With all of the ghoulish Halloween decorations hanging about I’m inspired to share a bloody, bubbly incident with you. Last weekend my nephew came home with a big fat blister on his foot that he had hiked on for hours resulting in a large missing slice of skin from his heel and a very bloody sock.
Normally, I’d throw together a white wash load and add bleach, but my brother had no bleach in the house. That’s when I remembered, hydrogen peroxide. This stuff poured directly on a blood stain bubbles up and makes it disappear, like magic. But wait, there’s more! Hydrogen peroxide’s chemical breakdown is non-toxic, it’s really cheap, and not just for cleaning wounds anymore!
Hydrogen peroxide, chemically speaking, is water with an extra oxygen molecule (H2O2). When it comes in contact with catalase (an organic enzyme) it separates into simply water and oxygen – that’s what makes the bubbles, the oxygen releasing out of the water. This “oxidizing” is what kills bacteria.
What we typically know as hydrogen peroxide is a 3% solution found in pharmacies. There are higher grades – from 6% for hair bleach, 35% food grade to make things like cheese, to 90% concentrations to make rocket fuel and other explosive compounds. Quite versatile!
10 Clever Uses for Hydrogen Peroxide
(3% Topical Solution)
1. Bye-bye Blood Stains
Pour peroxide directly on fabric (clothing, carpet, etc.) and watch the blood stain disappear. Catch the stain soon. If the stain has set, use a little liquid detergent too and scrub. Rinse with cold water (hot water sets blood stains). If necessary, do a small test patch to see how it reacts with the dye of that particular fabric.
2. Other Nasty Stains (Wine, Armpit, Ring Around the Collar)
Saturate the affected area with HP and let it soak for 10 minutes (blot a wet wine stain first). Rinse with tepid water. If really stubborn, add liquid detergent to the spray and scrub. Repeat if necessary. Test patch on darker fabrics first.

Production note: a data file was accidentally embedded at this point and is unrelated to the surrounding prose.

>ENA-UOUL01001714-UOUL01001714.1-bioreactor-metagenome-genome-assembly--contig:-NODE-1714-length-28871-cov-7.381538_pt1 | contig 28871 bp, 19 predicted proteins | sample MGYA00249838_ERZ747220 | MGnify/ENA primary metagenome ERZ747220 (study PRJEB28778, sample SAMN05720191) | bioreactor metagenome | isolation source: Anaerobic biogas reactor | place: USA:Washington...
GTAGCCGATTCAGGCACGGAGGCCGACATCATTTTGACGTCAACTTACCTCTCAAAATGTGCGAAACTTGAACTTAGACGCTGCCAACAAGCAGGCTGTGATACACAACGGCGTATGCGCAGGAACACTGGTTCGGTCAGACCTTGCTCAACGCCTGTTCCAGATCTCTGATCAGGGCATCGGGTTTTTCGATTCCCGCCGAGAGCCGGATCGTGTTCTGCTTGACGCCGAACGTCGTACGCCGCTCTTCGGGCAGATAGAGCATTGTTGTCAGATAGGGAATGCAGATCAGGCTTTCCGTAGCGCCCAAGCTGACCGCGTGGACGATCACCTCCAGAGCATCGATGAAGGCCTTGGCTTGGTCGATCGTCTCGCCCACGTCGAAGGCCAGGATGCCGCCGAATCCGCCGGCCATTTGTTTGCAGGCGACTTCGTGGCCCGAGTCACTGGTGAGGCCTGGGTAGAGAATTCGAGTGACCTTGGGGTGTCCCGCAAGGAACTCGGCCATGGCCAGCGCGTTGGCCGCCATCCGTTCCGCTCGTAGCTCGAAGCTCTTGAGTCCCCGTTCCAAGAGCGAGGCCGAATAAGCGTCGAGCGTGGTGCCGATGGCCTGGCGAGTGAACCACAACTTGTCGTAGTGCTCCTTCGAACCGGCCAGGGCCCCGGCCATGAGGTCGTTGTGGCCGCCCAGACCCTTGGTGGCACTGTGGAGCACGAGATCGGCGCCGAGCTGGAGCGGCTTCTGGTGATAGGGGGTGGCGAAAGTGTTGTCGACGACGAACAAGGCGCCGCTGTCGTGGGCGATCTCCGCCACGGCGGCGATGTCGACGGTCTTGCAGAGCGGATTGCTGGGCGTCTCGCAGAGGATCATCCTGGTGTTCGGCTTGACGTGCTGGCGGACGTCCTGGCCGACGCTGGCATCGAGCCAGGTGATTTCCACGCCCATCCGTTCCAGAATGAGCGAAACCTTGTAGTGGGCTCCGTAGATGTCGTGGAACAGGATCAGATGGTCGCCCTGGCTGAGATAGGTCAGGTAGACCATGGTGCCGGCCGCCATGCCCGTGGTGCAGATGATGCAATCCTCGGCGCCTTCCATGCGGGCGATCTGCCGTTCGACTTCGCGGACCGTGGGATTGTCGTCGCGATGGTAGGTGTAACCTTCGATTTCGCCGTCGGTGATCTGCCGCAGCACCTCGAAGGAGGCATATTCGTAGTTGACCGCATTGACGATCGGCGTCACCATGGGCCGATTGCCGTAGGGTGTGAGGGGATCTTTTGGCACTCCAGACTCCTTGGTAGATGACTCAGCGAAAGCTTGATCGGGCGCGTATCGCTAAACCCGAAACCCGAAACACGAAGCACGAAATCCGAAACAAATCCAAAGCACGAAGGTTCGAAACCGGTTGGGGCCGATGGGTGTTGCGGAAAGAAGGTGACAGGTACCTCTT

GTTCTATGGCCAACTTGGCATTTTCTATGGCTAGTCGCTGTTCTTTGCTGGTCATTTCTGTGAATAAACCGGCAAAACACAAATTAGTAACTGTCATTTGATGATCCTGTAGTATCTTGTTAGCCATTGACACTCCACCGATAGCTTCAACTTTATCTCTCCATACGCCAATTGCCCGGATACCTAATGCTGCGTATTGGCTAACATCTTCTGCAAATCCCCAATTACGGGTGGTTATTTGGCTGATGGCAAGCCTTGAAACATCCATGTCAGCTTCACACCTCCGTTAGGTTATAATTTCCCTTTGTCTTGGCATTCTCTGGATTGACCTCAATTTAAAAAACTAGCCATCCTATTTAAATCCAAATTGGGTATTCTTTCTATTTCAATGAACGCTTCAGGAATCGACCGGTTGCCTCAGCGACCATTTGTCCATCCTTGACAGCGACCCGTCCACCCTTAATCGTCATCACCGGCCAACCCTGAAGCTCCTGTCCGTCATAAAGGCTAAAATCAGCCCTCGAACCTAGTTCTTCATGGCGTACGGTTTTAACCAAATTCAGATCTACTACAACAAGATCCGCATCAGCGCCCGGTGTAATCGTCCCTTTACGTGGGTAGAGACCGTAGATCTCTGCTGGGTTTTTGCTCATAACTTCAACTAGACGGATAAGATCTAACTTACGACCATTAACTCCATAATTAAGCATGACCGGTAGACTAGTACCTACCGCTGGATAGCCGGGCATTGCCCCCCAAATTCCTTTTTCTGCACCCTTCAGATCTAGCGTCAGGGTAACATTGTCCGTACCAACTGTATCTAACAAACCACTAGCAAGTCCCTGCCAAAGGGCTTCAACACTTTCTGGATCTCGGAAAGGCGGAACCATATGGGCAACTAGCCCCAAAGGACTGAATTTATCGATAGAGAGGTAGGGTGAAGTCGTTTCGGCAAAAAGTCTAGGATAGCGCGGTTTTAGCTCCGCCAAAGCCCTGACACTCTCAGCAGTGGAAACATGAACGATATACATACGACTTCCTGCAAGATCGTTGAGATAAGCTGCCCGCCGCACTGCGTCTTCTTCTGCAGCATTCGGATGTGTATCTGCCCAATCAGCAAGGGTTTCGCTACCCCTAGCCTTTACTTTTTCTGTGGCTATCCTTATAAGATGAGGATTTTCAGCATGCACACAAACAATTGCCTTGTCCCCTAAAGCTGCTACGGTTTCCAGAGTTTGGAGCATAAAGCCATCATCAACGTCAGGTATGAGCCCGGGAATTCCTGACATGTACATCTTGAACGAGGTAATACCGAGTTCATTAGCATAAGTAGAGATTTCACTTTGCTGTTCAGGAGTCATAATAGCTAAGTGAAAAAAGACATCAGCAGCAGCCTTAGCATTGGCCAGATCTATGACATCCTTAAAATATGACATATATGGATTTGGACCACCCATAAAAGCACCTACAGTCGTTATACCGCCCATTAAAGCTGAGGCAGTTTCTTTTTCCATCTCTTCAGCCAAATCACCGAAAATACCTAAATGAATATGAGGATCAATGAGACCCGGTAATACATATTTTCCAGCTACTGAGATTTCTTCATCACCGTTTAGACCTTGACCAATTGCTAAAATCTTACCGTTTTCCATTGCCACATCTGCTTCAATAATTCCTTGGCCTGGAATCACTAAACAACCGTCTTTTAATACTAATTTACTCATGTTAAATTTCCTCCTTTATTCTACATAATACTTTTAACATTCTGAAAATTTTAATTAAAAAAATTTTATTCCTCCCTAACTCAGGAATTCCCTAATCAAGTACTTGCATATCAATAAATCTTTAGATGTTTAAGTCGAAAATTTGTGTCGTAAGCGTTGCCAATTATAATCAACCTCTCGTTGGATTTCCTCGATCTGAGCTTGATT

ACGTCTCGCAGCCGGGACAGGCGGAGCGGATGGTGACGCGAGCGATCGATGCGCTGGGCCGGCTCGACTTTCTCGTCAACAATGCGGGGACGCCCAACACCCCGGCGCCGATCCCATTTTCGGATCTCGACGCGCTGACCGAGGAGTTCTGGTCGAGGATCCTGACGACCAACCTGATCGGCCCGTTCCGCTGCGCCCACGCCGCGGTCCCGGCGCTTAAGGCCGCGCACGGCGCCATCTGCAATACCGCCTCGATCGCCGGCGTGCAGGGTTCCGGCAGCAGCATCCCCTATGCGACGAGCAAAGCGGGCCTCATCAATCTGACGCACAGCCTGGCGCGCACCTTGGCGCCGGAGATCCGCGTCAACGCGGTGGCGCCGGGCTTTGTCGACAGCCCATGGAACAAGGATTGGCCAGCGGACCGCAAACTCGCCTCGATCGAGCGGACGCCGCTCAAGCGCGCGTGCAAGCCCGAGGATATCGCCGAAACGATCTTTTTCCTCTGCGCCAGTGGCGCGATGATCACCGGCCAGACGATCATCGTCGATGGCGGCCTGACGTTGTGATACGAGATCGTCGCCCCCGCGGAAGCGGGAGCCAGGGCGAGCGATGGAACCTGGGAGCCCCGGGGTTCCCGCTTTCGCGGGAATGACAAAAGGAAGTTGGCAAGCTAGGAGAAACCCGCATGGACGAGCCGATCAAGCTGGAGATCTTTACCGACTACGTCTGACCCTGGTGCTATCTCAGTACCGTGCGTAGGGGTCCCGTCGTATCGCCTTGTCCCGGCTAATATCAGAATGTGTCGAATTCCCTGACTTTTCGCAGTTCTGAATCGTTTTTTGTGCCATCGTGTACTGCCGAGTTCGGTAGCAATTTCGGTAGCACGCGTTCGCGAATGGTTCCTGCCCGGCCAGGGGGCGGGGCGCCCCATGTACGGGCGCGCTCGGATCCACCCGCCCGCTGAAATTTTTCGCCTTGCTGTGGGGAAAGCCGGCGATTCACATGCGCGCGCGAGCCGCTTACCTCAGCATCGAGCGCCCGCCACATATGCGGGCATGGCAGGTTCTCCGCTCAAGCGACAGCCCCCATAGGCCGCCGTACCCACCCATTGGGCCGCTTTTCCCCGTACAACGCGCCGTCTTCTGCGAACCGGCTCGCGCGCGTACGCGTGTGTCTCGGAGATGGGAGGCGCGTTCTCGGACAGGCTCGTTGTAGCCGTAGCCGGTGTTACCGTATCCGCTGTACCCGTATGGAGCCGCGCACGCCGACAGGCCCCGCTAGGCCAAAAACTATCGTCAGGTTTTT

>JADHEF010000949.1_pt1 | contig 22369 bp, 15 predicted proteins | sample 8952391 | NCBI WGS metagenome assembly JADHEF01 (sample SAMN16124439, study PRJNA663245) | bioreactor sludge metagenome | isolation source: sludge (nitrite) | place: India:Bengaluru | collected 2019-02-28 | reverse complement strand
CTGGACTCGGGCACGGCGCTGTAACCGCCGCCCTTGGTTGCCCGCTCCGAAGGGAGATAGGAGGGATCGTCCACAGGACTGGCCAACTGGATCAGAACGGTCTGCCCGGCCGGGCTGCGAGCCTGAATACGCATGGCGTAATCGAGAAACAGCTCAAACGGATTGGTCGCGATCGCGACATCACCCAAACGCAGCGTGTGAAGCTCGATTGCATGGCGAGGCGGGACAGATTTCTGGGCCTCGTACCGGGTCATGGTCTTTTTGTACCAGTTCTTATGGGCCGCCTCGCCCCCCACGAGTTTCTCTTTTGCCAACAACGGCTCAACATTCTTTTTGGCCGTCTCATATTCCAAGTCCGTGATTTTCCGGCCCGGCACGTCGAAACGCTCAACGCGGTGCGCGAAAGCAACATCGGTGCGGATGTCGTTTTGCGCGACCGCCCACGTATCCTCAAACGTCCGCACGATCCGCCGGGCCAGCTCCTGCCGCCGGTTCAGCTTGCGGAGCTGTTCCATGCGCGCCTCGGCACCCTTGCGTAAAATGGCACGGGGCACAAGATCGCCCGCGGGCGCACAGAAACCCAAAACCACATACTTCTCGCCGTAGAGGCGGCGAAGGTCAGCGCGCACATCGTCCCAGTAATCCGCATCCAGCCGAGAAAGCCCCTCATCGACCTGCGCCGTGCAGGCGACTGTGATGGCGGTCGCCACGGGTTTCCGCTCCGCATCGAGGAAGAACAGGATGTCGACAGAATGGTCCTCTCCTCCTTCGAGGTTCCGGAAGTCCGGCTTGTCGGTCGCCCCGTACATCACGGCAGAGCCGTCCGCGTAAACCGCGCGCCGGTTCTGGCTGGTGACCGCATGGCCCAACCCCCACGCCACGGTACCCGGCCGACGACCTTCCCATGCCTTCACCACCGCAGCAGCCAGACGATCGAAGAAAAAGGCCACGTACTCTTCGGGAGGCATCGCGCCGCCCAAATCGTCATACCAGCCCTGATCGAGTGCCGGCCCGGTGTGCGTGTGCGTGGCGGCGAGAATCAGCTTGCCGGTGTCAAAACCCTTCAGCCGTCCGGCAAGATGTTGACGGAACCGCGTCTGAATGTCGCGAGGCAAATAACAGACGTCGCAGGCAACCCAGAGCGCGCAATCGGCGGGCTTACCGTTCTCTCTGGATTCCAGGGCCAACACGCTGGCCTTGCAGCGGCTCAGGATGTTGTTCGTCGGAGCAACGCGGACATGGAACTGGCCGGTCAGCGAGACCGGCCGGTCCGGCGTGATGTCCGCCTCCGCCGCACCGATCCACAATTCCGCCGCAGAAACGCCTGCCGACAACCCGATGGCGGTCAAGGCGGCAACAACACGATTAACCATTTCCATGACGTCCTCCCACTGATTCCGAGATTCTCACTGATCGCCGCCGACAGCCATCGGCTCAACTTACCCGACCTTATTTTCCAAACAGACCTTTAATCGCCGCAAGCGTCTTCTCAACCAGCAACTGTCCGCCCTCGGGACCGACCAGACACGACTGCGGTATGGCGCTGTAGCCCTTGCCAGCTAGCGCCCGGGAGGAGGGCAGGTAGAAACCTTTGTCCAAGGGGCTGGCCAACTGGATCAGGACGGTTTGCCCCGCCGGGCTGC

3. Glimmering Grout and Tile
For grimy looking grout and tile, pour hydrogen peroxide in a spray bottle and spray the tile surface, concentrating along the grout lines. Use a brush on stubborn spots with some detergent. Rinse with hot water.
4. Brighten Lights and Whites
Far gentler than chlorine bleach, hydrogen peroxide bleaches, deodorizes, and disinfects, but is safe on most fabrics and dyes. In fact, the “oxy” in all of the popular oxy cleaning products comes from HP. Add one cup of peroxide to your wash load to brighten whites and lights. Test patch on darker fabrics first.
5. Sanitize Cutting Boards
Clean means to clean away debris. Sanitize means to kill 99.999% living microbes. We want both. Wash your cutting board with soap and water. Pour or spray peroxide over the board and let it sit for at least 10 minutes. Rinse with warm water.
6. Disinfect Surfaces
Countertops, fridge shelves, handles, lunch boxes, toilet seats, etc. Spray hydrogen peroxide and let stand for at least 10 minutes. Wipe dry with a paper towel.
7. Sterilize Brushes and Sponges
Soak toothbrushes, cleaning brushes, sponges, loofahs, etc. in hydrogen peroxide for 10 minutes. Rinse with warm water and air dry in sunlight (if possible).
8. Remove Mold and Mildew
Depending on where the mold is located, pour or spray hydrogen peroxide directly on affected areas and let stand for 10 minutes. Repeat if necessary, then flush with hot water.
9. Fruit and Veggie Wash
In 2 spray bottles, one with hydrogen peroxide, the other with distilled white vinegar, spray the fruits and veggies, let stand for at least 10 minutes, then rinse with tepid water. The HP kills bacteria, while the vinegar helps remove bee’s wax and pesticides.
10. Clean Humidifiers
Add 1 pint of hydrogen peroxide to a gallon of water to clean humidifiers and steamers.
More Important Stuff To Know About HP
When used properly, HP is 100% proven to kill harmful human pathogens like Salmonella and E. Coli.
Hydrogen peroxide decomposes from light and warm temperatures, hence the dark bottle and instructions to store at room temperature. Also make sure to keep the cap tightly sealed.
When filling a spray bottle, only pour what you’ll use – light causes peroxide to decompose. Try to find an opaque spray bottle, or better yet, find a spray nozzle to fit your HP bottle so it’s ready to go at all times! Some stores now carry HP in spray bottles – manufacturers finally caught on, but they’re a few bucks more for the convenience.
For use as an antiseptic when cleaning wounds, research has shown that for an initial “flushing” it’s effective, but any more than this can be harmful to the healing process.
PS – The lead image, which is oh so cool, is a vintage ad from 1916 for Dioxogen (a.k.a. Hydrogen Peroxide).
Got A DIY Question? Ask-The-Expert!
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Fix-It Friday is an exclusive Women You Should Know® editorial series authored by seasoned veteran of home improvement, Norma Vally, the former host of Discovery Home Channel’s series “Toolbelt Diva” and a show on Sirius Satellite Radio by the same name. The weekly column is designed to inspire women – weekend warriors, aspiring handywomen, and even seasoned DIYers – to take on home repairs and maintenance projects with confidence and gusto.